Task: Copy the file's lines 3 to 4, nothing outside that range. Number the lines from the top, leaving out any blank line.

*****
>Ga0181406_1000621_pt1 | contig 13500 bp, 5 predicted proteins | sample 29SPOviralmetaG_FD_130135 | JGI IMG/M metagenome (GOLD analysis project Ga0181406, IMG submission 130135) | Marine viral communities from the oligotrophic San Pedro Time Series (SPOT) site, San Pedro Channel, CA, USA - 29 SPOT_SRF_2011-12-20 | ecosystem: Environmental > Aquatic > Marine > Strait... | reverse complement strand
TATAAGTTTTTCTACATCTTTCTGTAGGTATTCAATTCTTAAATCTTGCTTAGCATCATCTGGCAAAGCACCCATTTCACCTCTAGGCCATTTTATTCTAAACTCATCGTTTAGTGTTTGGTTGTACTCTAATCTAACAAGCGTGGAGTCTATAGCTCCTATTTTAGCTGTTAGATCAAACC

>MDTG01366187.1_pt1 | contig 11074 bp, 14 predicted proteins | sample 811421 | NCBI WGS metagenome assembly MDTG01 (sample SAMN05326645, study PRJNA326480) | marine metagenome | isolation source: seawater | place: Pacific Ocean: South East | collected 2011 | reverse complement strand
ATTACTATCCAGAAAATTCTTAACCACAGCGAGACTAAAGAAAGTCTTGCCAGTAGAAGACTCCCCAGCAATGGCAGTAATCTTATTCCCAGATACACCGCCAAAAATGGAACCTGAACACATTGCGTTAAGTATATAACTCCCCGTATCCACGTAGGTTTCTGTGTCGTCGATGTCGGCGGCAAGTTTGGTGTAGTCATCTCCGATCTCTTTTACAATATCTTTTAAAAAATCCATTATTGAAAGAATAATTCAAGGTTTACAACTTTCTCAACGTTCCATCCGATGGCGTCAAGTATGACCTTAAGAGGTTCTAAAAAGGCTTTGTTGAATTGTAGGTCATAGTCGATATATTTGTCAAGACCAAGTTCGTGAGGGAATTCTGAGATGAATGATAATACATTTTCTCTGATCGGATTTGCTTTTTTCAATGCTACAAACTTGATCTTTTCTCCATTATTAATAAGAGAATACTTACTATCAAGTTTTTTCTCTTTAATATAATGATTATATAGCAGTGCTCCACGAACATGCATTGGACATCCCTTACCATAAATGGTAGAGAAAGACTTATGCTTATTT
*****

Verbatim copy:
>MDTG01366187.1_pt1 | contig 11074 bp, 14 predicted proteins | sample 811421 | NCBI WGS metagenome assembly MDTG01 (sample SAMN05326645, study PRJNA326480) | marine metagenome | isolation source: seawater | place: Pacific Ocean: South East | collected 2011 | reverse complement strand
ATTACTATCCAGAAAATTCTTAACCACAGCGAGACTAAAGAAAGTCTTGCCAGTAGAAGACTCCCCAGCAATGGCAGTAATCTTATTCCCAGATACACCGCCAAAAATGGAACCTGAACACATTGCGTTAAGTATATAACTCCCCGTATCCACGTAGGTTTCTGTGTCGTCGATGTCGGCGGCAAGTTTGGTGTAGTCATCTCCGATCTCTTTTACAATATCTTTTAAAAAATCCATTATTGAAAGAATAATTCAAGGTTTACAACTTTCTCAACGTTCCATCCGATGGCGTCAAGTATGACCTTAAGAGGTTCTAAAAAGGCTTTGTTGAATTGTAGGTCATAGTCGATATATTTGTCAAGACCAAGTTCGTGAGGGAATTCTGAGATGAATGATAATACATTTTCTCTGATCGGATTTGCTTTTTTCAATGCTACAAACTTGATCTTTTCTCCATTATTAATAAGAGAATACTTACTATCAAGTTTTTTCTCTTTAATATAATGATTATATAGCAGTGCTCCACGAACATGCATTGGACATCCCTTACCATAAATGGTAGAGAAAGACTTATGCTTATTT